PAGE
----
“Because he had a hairy backside”

Drowning in the Loire by Order of the Fierce Carrier

drownings of Carrier

Prompted by my post on the drownings of Carrier and esp. Paul Rumsey‘s gracious comments[1], Drowning by Numbers by Peter Greenaway is WCC #60.


Documentary (1/3) on Drowning by Numbers

Drowning by Numbers is a 1988 film directed by Peter Greenaway.

The film’s plot centers on three women — a grandmother, mother and daughter — each named Cissie Colpitts. As the story progresses each woman successively kills her husband, out of dissatisfaction with them, one Cissie stating: “Because he had a hairy backside“.

The structure, with similar stories repeated three times, is reminiscent of a fairy tale. The link to folklore is further established by Madgett’s son Smut, who recites the rules of various fictional games played by the characters as if they were ancient traditions.

The musical score is by Michael Nyman, and is entirely based on themes taken from the slow movement of Mozart‘s Sinfonia Concertante in E flat, K364. Nyman had previously used this piece as the basis for part of the score for Greenaway’s The Falls. It is heard in its original form immediately after each drowning.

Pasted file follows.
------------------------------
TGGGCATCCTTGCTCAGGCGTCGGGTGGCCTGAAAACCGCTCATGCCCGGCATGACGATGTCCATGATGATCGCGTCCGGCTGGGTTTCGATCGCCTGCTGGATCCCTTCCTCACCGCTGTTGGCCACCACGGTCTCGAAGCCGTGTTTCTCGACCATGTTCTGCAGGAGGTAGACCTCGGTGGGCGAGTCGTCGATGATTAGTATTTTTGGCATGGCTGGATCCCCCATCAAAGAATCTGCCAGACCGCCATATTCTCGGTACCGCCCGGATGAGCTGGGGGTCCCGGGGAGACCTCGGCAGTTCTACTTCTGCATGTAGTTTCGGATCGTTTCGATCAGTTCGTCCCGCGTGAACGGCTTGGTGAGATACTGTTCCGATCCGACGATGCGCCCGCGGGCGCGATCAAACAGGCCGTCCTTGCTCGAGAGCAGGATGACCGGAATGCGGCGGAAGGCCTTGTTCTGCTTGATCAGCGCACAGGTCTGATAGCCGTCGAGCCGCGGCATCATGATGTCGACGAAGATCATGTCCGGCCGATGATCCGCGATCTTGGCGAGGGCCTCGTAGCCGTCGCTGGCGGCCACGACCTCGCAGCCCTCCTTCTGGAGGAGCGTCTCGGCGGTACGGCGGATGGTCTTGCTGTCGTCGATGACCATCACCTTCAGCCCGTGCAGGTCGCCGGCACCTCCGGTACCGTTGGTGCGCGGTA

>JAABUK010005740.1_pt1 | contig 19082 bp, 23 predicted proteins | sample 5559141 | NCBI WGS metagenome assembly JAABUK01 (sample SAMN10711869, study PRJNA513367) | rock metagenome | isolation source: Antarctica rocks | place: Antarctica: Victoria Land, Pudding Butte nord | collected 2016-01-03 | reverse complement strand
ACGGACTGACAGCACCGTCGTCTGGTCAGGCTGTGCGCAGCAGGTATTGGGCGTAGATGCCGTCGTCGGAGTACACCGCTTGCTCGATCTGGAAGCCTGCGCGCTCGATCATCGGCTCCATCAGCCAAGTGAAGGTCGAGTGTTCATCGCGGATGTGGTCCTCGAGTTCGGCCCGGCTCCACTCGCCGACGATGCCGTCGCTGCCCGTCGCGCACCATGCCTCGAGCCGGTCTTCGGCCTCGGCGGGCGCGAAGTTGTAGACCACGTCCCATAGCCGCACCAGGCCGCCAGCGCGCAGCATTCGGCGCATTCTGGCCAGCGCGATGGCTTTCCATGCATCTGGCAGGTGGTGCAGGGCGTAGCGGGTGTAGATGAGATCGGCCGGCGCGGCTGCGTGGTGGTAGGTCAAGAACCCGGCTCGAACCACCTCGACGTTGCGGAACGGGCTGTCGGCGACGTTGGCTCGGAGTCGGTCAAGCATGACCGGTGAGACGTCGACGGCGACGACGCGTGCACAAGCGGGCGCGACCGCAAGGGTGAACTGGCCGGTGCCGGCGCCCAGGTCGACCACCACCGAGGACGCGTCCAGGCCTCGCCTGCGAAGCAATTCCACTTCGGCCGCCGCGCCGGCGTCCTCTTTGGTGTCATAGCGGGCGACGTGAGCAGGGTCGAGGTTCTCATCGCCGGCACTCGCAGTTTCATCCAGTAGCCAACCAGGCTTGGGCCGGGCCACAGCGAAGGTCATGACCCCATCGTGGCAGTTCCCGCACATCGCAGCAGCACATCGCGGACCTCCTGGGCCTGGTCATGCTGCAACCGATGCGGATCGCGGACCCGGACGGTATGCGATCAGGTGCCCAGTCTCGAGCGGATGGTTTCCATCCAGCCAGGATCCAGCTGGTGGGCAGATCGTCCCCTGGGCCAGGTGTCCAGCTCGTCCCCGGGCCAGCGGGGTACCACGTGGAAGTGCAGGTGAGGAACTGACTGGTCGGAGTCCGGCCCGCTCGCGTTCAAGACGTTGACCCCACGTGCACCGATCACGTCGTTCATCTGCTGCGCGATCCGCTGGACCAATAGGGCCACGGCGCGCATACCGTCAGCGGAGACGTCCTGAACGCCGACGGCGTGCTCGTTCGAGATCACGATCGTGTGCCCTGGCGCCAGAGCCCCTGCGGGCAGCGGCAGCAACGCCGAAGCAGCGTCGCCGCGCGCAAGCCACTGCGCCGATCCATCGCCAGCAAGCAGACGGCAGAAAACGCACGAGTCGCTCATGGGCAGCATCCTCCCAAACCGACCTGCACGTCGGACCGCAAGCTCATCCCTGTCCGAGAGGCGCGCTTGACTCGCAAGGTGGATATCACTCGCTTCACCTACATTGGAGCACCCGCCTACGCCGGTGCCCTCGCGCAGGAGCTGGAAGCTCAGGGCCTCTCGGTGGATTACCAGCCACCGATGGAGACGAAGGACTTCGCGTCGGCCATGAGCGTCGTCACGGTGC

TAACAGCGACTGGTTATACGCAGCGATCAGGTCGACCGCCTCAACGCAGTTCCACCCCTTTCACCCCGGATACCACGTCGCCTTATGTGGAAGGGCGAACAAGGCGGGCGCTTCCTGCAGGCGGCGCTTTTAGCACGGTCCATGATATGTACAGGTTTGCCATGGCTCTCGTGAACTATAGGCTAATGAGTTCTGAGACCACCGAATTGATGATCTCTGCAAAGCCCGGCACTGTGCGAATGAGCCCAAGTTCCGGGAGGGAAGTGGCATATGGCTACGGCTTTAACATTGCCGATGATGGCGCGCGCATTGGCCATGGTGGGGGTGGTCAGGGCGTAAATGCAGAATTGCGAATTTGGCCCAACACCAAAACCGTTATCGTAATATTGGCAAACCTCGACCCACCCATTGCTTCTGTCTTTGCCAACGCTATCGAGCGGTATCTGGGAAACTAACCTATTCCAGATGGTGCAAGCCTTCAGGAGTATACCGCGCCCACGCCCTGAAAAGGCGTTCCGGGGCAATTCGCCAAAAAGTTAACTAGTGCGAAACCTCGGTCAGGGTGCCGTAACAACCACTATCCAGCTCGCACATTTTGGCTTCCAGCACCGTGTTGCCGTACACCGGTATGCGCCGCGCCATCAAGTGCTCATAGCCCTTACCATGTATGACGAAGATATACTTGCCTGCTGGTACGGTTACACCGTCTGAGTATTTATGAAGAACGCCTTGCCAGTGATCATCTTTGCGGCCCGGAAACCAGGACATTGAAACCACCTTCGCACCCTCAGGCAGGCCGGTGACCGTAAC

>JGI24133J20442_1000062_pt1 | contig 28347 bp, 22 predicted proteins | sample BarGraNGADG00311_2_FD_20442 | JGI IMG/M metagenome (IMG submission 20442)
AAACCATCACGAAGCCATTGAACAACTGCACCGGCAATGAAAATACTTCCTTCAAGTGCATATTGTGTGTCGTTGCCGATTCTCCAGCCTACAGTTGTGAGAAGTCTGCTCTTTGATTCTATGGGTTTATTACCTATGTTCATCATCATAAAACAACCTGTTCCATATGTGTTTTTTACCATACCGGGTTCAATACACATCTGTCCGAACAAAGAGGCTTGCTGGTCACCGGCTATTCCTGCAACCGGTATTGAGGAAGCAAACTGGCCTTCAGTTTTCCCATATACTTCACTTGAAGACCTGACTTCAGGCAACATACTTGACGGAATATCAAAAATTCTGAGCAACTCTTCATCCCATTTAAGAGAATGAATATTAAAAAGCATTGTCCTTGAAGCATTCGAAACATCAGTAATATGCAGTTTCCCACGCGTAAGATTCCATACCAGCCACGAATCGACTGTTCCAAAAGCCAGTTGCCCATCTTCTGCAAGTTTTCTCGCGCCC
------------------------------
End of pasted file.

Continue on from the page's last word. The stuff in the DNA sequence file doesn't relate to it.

Greenaway himself says:

The pretence that numbers are not the humble creation of man, but are the exacting language of the Universe and therefore possess the secret of all things is comforting, terrifying, and mesmeric…Counting is the most simple and primitive of narratives – 12345678910 – a tale with a beginning, a middle and an end and a sense of progression – arriving at a finish of two digits – a goal attained, a denouement reached…The magic of the women – why do they come in threes? To mock the patriarchal theological Trinity? Three sirens, three graces, three muses, and three witches…The women count. They count as a protective talisman. It becomes a funeral chant, a palliative. Counting is like taking aspirin – it numbs the sense and protects the counter from reality. Counting makes even hideous events bearable as simply more of the same – the counting of wedding-rings, spectacles, teeth and bodies disassociates them from their context – to make the ultimate obscene blasphemy of bureaucratic insensitivity. Engage the mind with numbing recitation to make it empty of reaction. —Peter Greenaway